Everyday Analytics: Predicting the Oscars, Racism in Algorithms
Analytics isn't only for highly technical subjects. Read these two articles to learn how tech firms used data to try to predict the outcome of the Academy Awards, and how using predictive analytics in the courts is raising serious ethical questions.
- By Lindsay Stares
- June 16, 2016
Data and the Oscars: How Accurate Are Predictions?
When it comes to the Academy Awards, we can all say who we think should win, but some people predict who is going to win. Some of those people are film industry insiders, some are bookies taking bets on the outcome, and recently, some are tech firms.
This past year, two firms tried to use data analytics to predict the Best Picture winner. Neither company got the answer right, but neither did the human approach used by bookies. (Both groups thought The Revenant would win the top prize.) Read coverage from the BBC for details, including the types of data the firms considered and the approach they used.
The Moral Dimension: Big Data and the Courts
Enterprises are using big data to find trends, identify customer needs, and optimize business processes. Errors or unseen biases in the data or the model may affect the success of analytics.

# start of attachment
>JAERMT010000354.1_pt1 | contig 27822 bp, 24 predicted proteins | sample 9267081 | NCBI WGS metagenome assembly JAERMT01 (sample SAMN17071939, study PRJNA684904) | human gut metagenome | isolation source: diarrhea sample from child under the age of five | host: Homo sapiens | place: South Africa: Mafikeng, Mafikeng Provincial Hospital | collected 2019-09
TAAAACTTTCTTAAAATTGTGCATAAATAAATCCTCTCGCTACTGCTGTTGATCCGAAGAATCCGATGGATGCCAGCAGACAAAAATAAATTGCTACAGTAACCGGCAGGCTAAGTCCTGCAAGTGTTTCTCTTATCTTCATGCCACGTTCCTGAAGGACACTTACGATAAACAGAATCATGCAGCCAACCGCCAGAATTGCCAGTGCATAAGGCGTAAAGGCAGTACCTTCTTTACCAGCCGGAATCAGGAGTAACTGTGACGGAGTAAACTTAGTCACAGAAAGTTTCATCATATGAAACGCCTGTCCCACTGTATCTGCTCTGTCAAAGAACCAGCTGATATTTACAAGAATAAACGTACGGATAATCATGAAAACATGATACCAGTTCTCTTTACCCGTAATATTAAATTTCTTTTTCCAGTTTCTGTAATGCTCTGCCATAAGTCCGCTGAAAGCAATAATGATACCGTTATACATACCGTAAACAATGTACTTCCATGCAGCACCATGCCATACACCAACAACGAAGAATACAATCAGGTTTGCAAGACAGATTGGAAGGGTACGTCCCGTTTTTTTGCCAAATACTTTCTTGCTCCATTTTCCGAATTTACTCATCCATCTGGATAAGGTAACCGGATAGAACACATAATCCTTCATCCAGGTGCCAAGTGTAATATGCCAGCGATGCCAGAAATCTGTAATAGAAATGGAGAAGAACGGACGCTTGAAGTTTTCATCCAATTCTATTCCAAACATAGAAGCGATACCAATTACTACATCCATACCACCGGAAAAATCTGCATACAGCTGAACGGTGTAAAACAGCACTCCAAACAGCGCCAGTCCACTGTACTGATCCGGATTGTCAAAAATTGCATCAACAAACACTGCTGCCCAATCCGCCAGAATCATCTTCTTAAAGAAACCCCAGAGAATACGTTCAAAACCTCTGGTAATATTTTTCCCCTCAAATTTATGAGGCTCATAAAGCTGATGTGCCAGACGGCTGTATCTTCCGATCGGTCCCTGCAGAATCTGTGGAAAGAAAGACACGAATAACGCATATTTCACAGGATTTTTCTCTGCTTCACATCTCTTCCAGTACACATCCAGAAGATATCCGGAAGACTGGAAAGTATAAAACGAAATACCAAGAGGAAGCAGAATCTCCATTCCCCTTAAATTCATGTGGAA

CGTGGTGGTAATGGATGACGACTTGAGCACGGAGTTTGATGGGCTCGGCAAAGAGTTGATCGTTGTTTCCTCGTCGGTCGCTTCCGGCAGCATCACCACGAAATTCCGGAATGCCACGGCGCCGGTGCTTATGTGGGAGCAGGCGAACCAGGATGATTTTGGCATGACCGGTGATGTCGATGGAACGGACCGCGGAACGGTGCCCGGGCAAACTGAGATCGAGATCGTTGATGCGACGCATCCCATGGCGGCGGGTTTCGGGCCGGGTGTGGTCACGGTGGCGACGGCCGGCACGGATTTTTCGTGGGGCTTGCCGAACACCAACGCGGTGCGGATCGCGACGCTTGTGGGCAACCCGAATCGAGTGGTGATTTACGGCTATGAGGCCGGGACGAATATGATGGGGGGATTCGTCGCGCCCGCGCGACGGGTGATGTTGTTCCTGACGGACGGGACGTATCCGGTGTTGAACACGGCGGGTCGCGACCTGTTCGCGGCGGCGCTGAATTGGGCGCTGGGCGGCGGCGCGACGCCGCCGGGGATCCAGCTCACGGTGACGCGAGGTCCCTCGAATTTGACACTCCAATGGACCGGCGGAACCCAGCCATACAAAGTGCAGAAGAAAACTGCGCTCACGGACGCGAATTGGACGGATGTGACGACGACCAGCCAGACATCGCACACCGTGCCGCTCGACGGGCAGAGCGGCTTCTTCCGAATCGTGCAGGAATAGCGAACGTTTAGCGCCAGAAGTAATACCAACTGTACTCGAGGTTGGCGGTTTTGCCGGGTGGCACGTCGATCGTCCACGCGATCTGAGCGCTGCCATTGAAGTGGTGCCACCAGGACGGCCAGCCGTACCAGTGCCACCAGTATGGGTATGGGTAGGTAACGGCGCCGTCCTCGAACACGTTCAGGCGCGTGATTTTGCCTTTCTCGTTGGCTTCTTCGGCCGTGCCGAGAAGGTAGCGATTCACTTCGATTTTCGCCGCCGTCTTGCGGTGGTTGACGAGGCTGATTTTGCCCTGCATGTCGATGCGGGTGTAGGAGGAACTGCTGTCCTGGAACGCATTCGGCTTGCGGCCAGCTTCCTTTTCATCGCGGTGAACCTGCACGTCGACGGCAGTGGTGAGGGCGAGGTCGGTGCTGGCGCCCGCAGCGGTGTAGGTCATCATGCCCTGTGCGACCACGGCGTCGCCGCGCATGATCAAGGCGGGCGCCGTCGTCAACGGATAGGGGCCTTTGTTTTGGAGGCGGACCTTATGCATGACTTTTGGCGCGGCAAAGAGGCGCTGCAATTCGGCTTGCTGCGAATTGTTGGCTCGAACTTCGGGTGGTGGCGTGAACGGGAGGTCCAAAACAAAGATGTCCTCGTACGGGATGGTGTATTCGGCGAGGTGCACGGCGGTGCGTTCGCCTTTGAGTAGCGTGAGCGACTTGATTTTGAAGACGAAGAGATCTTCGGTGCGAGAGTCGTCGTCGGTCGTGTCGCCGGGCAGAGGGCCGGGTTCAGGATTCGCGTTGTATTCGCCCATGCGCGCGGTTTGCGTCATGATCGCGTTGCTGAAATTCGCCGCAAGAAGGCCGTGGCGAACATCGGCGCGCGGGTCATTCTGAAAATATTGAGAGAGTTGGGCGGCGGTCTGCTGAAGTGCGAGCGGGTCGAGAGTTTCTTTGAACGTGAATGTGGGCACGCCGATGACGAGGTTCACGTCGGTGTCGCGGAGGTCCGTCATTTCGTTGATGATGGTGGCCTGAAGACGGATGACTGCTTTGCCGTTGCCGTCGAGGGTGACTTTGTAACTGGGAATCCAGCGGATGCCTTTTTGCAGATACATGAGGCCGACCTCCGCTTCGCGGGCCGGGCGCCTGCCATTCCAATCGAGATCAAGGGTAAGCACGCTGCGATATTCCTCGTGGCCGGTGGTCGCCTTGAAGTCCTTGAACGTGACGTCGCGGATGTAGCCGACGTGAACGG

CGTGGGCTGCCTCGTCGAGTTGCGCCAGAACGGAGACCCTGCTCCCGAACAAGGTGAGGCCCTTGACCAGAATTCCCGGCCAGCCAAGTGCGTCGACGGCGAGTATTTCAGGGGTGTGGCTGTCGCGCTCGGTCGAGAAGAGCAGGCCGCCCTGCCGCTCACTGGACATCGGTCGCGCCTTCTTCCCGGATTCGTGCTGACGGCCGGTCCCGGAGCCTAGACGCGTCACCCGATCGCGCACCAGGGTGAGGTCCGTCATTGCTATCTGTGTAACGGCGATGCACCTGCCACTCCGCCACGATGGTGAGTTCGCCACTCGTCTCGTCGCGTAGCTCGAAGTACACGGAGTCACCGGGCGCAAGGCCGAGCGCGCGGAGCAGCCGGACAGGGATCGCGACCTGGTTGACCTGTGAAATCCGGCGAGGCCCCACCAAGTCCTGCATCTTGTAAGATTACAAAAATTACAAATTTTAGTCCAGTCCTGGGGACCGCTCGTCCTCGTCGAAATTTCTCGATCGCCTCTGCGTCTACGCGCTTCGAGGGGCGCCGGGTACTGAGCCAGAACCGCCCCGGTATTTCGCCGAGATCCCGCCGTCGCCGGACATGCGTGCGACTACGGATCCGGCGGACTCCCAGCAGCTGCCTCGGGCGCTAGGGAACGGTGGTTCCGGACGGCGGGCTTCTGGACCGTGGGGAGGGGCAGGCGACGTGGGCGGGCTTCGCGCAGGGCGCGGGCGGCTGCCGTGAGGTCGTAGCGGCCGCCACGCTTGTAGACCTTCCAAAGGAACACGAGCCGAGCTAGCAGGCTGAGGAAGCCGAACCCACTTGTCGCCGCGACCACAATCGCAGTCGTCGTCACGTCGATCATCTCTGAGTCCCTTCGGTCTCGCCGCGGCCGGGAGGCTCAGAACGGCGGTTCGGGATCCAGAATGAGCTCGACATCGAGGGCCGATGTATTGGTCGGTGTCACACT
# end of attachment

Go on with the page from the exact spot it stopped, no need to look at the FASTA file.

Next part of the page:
What happens when the accuracy of a data algorithm could impact the rest of someone's life?
Court systems in many states have begun using predictive algorithms that combine numerous data points and rate the likelihood that a person will reoffend. Some courts even use this data in sentencing. An investigation by ProPublica found that something in this data or the algorithm may be biased -- it is scoring black defendants as a higher risk, even compared to white defendants with prior offenses.
Read their in-depth report for more about the algorithm, the data ProPublica used to judge the risk assessment tool, and the impact this use of analytics is having.
Lindsay Stares is a production editor at TDWI. You can contact her at firstname.lastname@example.org.